PMCID: PMC2805922  PMID: 20025610
allergen; asthma; inflammation; remodelling; T-cell; virus infection; BHR, bronchial hyper-responsiveness; CT, computed tomography; DC, dendritic cell; ADC, airway DC; EBUS, endobronchial ultrasound; EMTU, epithelial–mesenchymal trophic unit; ETS, environmental tobacco smoke; IFN, interferon; IL, interleukin; IoW, Isle of Wight; LT, leukotriene; mAb, monoclonal antibody; RV, rhinovirus; TGF-β, transforming growth factor-β; Th-2, T-helper-2; TJ, tight junction; TSLP, thymic stromal lymphopoietin
3.  Assessment of the potential impact of a reminder system on the reduction of diagnostic errors: a quasi-experimental study 
Computerized decision support systems (DSS) have mainly focused on improving clinicians' diagnostic accuracy in unusual and challenging cases. However, since diagnostic omission errors may predominantly result from incomplete workup in routine clinical practice, the provision of appropriate patient- and context-specific reminders may result in greater impact on patient safety. In this experimental study, a mix of easy and difficult simulated cases were used to assess the impact of a novel diagnostic reminder system (ISABEL) on the quality of clinical decisions made by various grades of clinicians during acute assessment.
Subjects of different grades (consultants, registrars, senior house officers and medical students), assessed a balanced set of 24 simulated cases on a trial website. Subjects recorded their clinical decisions for the cases (differential diagnosis, test-ordering and treatment), before and after system consultation. A panel of two pediatric consultants independently provided gold standard responses for each case, against which subjects' quality of decisions was measured. The primary outcome measure was change in the count of diagnostic errors of omission (DEO). A more sensitive assessment of the system's impact was achieved using specific quality scores; additional consultation time resulting from DSS use was also calculated.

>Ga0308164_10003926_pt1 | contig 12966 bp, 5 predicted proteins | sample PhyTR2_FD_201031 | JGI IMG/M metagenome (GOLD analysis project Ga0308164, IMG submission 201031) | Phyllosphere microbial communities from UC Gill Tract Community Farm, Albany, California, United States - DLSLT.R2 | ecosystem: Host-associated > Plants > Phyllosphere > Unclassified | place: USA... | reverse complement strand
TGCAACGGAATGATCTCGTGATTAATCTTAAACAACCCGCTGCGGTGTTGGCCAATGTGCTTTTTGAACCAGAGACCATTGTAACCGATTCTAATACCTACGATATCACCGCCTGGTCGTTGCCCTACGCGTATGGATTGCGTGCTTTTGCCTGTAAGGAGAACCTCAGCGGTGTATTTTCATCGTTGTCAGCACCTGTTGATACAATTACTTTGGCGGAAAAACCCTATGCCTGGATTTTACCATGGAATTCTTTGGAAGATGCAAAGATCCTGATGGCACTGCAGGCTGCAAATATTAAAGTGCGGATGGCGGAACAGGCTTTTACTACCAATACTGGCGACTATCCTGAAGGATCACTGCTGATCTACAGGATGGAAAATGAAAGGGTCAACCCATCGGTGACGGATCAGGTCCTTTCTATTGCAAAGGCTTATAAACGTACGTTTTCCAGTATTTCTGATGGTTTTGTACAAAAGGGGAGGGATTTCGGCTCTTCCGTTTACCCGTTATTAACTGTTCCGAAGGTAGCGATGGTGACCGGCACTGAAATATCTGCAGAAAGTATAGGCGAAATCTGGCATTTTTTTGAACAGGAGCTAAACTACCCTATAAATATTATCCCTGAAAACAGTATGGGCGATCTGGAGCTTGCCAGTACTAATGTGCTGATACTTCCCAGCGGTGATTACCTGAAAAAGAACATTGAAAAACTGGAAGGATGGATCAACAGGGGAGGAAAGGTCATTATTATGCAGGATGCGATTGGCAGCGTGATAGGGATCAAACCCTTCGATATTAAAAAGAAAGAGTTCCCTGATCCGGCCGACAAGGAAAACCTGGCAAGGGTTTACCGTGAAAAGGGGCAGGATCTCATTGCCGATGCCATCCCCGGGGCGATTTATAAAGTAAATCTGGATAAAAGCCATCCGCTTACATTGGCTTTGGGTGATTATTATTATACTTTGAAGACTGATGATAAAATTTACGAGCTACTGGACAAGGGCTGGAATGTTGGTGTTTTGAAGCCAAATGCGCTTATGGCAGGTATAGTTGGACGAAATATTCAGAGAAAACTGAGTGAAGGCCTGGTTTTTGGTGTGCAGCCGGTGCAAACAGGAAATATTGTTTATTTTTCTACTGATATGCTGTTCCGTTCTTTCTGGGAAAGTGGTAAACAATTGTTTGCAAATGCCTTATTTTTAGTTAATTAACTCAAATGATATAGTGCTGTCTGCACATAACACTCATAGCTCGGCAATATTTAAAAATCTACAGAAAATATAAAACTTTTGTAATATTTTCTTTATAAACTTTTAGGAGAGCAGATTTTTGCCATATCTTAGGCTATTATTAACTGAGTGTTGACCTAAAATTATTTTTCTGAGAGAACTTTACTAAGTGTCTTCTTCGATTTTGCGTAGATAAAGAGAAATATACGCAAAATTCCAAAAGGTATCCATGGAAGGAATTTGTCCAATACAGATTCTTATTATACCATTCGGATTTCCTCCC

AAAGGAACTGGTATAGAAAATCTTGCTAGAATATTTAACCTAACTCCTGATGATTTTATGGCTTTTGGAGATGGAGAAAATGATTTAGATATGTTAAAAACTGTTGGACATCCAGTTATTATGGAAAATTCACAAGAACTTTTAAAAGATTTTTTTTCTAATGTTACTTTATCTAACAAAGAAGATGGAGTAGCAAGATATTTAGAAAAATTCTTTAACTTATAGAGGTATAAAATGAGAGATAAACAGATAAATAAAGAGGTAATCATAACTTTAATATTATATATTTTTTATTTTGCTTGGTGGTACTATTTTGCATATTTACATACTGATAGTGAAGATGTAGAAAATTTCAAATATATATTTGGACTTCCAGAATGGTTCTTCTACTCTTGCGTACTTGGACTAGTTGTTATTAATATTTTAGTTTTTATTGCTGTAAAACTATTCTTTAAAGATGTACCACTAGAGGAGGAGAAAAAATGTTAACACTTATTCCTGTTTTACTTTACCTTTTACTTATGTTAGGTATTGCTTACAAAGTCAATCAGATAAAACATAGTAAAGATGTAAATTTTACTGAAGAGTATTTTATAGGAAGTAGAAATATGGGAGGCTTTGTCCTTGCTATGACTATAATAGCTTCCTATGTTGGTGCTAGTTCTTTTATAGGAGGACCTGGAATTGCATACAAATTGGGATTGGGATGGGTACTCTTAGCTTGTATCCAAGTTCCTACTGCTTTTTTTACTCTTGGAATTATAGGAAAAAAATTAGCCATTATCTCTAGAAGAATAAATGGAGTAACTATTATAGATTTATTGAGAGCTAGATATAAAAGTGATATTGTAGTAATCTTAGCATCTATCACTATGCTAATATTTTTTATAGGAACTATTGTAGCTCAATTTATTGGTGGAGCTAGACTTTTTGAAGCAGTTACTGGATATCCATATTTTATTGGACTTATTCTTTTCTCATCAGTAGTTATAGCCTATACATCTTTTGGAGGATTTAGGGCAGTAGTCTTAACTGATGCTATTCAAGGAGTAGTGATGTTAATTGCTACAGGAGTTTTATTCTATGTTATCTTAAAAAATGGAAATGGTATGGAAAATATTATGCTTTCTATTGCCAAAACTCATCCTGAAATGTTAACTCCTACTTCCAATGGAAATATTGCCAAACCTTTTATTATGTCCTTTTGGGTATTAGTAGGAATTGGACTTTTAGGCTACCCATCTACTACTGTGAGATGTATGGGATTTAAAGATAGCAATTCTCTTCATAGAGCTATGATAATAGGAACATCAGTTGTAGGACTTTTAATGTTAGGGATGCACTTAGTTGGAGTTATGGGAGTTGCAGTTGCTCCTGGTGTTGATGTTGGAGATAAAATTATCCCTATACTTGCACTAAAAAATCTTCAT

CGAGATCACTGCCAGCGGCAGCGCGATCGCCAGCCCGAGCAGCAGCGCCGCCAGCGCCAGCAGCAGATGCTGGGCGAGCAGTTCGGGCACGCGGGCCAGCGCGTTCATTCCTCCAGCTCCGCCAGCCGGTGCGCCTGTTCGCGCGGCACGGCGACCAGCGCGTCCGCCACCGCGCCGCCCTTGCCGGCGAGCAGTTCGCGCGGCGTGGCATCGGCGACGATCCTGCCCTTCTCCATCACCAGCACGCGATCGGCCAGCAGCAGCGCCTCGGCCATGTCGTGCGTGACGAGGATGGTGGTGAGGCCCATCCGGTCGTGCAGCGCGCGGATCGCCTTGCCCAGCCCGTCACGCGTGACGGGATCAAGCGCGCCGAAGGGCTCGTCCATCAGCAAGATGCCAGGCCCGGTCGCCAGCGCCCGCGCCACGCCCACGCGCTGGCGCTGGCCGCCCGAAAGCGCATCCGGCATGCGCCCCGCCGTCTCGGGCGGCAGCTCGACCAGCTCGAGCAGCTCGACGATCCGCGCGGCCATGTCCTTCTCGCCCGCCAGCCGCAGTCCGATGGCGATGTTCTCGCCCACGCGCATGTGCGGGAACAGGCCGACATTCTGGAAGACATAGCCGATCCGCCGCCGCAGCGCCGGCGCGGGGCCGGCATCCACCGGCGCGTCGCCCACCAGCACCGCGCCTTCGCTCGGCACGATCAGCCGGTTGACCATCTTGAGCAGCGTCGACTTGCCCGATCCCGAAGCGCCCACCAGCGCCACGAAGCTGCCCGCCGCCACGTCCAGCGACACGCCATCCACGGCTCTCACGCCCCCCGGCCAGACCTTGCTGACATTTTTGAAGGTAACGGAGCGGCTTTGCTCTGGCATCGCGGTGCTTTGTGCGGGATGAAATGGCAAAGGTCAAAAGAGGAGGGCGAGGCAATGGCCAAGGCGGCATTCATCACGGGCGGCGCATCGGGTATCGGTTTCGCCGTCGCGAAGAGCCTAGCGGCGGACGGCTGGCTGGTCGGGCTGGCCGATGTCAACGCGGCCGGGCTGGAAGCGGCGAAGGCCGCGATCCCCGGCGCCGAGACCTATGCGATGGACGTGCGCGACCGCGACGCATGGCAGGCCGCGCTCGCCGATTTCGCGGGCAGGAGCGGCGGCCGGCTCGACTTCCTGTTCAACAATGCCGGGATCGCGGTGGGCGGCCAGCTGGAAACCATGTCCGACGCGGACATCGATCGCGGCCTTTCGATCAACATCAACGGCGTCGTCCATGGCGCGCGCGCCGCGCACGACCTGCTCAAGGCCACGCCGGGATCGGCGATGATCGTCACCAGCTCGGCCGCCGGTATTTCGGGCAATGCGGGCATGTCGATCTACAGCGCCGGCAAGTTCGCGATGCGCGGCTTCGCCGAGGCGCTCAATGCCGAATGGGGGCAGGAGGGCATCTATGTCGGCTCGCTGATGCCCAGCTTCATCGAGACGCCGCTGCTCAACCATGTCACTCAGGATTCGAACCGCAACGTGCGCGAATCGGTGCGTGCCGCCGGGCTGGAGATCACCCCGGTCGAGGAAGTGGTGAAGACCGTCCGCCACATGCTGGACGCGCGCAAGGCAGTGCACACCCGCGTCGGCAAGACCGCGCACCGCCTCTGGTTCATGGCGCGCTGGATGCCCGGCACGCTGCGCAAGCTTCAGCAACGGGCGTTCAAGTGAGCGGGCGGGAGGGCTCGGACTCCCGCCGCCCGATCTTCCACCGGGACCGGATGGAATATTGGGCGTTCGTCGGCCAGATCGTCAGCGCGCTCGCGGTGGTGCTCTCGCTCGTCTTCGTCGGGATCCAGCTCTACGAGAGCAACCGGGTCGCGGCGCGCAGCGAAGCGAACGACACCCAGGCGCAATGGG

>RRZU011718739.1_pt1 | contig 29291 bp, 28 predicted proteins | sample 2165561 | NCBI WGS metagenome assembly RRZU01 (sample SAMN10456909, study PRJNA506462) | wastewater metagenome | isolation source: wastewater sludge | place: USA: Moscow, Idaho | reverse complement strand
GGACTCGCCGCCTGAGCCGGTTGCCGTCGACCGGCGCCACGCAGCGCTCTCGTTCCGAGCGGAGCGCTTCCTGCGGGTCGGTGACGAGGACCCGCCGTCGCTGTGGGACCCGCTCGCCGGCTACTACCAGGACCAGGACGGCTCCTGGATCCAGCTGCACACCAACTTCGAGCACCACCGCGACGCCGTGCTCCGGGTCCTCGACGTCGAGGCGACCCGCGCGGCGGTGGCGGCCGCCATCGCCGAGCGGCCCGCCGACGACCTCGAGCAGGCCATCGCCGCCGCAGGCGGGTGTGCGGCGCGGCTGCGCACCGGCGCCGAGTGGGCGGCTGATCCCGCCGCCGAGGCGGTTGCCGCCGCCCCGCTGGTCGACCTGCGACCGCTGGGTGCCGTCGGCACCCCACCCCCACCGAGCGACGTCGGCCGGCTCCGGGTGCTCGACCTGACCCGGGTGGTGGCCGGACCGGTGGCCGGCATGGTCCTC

76 subjects (18 consultants, 24 registrars, 19 senior house officers and 15 students) completed a total of 751 case episodes. The mean count of DEO fell from 5.5 to 5.0 across all subjects (repeated measures ANOVA, p < 0.001); no significant interaction was seen with subject grade. Mean diagnostic quality score increased after system consultation (0.044; 95% confidence interval 0.032, 0.054). ISABEL reminded subjects to consider at least one clinically important diagnosis in 1 in 8 case episodes, and prompted them to order an important test in 1 in 10 case episodes. Median extra time taken for DSS consultation was 1 min (IQR: 30 sec to 2 min).
The provision of patient- and context-specific reminders has the potential to reduce diagnostic omissions across all subject grades for a range of cases. This study suggests a promising role for the use of future reminder-based DSS in the reduction of diagnostic error.
PMCID: PMC1513379  PMID: 16646956

Results 1-3 (3)